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The Great Chamber (above) was the most magnificent room in the bishop’s private quarters. It later became the common hall of the bedehouse. The room is bathed in light from the mullioned and transomed windows which date to the late 15th century. Below the exceptionally beautiful early 16th century cornice (below), the walls had fine tapestries and hangings. This room was where the bishop received eminent guests – high clergymen, heads of monastic houses, courtiers and kings.

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When the palace was converted in 1601, the great chamber became the bedesmen’s common hall. The residents would gather here to say prayers and recite the Lord’s Prayer. Four times a year they would also listen to the warden reading the rules of the bedehouse. With the dispersal of the bishop’s household it is probable that the fine furnishings were stripped out with anything of value being sold to supplement the royal coffers.

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The Presence Chamber is a room in which medieval bishops conducted their business. The room has a blocked doorway that originally lead up to the presumed gallery above the great hall. The room features a fine fireplace (above) with five carved panels datable by analogy to 1480-1520. With its ornamental fireplace and handsome ceiling, the room would have been impressive and furnished with a canopied bed, rich hangings and decorated chairs. Bishop John Longland was possibly the last bishop who occupied the room. He was King Henry VIII’s confessor and was caught up in the king’s struggle against the Church. The king and Catherine Howard stayed at Lyddington in 1541 and met with his privy councillors before continuing north. After the conversion of the palace in the 17th century, this room and those beyond it were used by the warden of the bedehouse.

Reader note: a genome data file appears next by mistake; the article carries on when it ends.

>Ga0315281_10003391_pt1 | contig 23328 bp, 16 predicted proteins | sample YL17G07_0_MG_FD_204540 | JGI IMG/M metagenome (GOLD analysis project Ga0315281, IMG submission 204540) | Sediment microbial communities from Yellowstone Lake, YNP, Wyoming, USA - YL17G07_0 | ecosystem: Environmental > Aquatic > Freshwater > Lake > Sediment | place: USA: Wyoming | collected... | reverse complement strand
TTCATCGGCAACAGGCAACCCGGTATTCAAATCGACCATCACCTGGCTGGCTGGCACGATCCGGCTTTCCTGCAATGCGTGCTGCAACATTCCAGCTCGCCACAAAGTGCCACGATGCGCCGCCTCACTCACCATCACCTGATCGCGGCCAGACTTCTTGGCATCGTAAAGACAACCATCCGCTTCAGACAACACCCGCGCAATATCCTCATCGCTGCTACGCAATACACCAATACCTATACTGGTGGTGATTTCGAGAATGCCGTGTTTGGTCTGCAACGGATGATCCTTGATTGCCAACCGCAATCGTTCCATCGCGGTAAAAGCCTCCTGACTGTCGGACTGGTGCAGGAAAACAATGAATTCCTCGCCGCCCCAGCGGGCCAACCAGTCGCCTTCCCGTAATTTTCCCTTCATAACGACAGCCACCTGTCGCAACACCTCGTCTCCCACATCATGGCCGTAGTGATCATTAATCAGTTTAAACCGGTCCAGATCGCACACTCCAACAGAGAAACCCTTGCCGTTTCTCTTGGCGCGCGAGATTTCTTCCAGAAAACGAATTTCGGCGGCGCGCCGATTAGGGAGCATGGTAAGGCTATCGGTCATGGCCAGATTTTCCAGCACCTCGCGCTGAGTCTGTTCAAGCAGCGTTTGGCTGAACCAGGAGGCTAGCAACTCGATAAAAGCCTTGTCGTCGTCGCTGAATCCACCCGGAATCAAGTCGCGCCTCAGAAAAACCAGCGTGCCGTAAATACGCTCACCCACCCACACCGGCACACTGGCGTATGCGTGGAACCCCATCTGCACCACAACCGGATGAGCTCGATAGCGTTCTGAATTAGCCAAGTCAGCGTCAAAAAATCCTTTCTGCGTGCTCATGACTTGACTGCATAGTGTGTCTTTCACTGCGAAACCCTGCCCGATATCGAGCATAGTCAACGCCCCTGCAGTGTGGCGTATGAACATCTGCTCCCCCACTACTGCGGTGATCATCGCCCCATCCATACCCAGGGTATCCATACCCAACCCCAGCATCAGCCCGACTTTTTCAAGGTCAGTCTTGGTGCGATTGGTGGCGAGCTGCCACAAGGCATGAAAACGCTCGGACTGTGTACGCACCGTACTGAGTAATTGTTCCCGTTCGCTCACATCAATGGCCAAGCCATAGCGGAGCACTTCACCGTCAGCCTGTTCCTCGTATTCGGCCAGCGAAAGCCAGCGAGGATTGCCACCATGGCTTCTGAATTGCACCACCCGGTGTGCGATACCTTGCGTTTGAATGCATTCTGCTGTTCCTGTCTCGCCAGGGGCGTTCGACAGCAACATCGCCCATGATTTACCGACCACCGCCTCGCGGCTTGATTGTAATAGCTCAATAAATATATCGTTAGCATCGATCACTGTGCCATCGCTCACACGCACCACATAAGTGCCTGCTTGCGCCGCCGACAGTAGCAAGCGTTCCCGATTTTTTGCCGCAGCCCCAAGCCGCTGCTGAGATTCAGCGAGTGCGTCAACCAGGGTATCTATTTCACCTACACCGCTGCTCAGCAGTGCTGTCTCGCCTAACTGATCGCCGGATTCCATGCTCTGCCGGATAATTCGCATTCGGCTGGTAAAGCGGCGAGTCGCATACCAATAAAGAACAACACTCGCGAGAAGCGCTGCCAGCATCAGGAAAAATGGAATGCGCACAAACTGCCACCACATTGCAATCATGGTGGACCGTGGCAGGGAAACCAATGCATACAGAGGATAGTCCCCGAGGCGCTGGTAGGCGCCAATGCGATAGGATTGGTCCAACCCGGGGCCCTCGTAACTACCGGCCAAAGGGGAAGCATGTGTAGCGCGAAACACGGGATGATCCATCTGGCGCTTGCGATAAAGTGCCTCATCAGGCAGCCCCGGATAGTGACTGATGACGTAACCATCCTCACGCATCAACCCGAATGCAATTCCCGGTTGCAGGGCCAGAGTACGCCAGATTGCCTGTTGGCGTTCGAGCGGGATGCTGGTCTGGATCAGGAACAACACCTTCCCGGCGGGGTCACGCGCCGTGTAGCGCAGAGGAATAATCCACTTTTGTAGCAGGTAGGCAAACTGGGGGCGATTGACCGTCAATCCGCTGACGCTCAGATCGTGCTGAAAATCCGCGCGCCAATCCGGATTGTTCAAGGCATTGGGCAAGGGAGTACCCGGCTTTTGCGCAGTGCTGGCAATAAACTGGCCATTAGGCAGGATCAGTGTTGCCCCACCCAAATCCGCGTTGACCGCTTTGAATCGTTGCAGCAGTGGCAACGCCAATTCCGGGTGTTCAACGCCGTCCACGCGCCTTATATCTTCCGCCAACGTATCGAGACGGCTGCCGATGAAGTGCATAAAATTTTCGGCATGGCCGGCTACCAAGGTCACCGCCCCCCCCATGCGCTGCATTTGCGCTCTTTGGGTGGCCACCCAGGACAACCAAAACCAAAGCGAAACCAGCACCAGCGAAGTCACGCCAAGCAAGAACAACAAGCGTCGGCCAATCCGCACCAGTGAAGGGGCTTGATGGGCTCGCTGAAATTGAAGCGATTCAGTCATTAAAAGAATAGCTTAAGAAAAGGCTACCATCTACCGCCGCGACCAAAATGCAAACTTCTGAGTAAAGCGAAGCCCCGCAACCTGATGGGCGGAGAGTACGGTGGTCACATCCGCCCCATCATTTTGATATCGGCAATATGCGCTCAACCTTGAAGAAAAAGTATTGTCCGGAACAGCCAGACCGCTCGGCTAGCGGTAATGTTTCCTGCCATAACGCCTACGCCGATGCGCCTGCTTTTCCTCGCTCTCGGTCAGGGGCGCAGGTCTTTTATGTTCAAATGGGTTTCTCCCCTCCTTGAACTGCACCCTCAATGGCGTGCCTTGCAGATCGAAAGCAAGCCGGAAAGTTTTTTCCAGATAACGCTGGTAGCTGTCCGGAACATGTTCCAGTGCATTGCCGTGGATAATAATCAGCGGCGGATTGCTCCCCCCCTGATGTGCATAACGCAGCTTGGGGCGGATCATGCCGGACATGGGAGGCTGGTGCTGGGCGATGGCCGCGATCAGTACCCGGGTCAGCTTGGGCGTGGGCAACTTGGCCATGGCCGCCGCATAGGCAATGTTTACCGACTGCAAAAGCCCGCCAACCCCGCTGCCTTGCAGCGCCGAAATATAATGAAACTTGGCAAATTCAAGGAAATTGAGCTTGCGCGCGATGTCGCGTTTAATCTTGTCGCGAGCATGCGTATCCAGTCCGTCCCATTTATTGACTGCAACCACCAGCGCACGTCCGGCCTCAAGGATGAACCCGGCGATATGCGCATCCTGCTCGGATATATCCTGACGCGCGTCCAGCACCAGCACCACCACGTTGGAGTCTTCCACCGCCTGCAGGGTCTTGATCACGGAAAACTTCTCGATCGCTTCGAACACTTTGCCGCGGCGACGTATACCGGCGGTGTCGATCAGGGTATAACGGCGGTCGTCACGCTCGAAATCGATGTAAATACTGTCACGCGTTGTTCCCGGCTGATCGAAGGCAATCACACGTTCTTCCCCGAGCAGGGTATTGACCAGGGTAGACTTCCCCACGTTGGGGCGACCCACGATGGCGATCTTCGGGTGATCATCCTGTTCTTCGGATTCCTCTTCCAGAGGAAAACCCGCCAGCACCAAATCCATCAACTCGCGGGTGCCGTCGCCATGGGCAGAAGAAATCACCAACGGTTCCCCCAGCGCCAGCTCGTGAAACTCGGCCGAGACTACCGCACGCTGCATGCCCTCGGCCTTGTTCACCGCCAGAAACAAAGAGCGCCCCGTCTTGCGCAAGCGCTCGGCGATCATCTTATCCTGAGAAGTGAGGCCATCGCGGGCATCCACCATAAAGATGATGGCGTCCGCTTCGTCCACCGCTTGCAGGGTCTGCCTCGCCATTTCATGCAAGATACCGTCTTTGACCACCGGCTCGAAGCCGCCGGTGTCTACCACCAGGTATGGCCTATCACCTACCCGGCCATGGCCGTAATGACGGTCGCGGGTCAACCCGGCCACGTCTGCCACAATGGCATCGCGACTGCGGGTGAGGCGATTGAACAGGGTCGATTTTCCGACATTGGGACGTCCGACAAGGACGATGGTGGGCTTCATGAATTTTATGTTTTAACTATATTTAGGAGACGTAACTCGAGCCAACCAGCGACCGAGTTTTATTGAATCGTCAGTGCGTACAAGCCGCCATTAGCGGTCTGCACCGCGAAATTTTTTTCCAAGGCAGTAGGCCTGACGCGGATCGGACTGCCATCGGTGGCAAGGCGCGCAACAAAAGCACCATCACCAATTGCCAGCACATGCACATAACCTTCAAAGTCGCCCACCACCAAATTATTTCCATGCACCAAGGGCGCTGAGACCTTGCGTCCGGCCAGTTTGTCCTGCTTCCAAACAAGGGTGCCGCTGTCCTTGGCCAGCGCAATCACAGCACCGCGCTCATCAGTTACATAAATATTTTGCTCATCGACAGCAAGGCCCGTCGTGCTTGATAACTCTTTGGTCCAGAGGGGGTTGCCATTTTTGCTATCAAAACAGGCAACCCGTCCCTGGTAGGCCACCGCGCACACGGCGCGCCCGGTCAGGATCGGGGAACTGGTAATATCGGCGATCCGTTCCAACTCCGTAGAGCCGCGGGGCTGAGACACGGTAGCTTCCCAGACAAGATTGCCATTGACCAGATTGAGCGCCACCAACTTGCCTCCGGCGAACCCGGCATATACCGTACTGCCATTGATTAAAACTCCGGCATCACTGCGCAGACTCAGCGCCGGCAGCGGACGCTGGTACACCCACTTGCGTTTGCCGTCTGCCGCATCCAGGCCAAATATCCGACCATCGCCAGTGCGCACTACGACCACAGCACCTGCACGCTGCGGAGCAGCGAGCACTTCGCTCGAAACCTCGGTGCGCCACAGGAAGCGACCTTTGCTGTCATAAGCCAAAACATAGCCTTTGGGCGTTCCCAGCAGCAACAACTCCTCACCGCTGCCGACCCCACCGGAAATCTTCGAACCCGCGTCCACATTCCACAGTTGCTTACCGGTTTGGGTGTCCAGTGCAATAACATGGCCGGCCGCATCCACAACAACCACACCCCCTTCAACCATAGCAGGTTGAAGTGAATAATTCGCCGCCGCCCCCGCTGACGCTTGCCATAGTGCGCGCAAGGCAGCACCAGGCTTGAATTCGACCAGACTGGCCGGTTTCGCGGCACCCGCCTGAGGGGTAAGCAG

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In the medieval palace, the attic floor was probably no more than roof storage. Moulded tie beams indicate that these were visible before the fine ceiling of the great chamber was inserted. Part of the floor is laid in gypsum plaster on reed – a flooring technique common in the east Midlands from the late medieval period onwards. The attic floor has a series of fine knee-braced collar trusses with curved windbraces to the single level of butt purlins. The fine roof structure dates to the mid 15th century and was probably built by Bishop Alnwick before his death in 1449. Gabled dormer windows were inserted in the 17th or 18th century and a small iron fireplace indicates that at least one of the attic rooms was used and heated in the 19th century.

Lyddington Bede House is a Scheduled Ancient Monument and Grade I Listed.

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Lanercost Priory: Outer Gatehouse

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To the west of Lanercost Priory stands the remains of the inner arch of the priory gatehouse. Forming a link between the outside world and the canons inside, the surviving part of the outer gatehouse above would have faced into the precinct and the building would have extended to the edge of the road. Dating to the early 13th century, the gatehouse was constructed of squared calciferous sandstone and coursed rubble which was taken from the nearby Roman wall. The gatehouse remains feature a chamfered segmental arch of three orders, hood mould and moulded corbel stops with fragments of fan vaulting. The current gates reflect the Arts & Crafts interests of George Howard, ninth Earl of Carlisle, who erected them during his restorations. The surviving inner arch of the gatehouse is Grade I Listed.

Lanercost Priory: Undercroft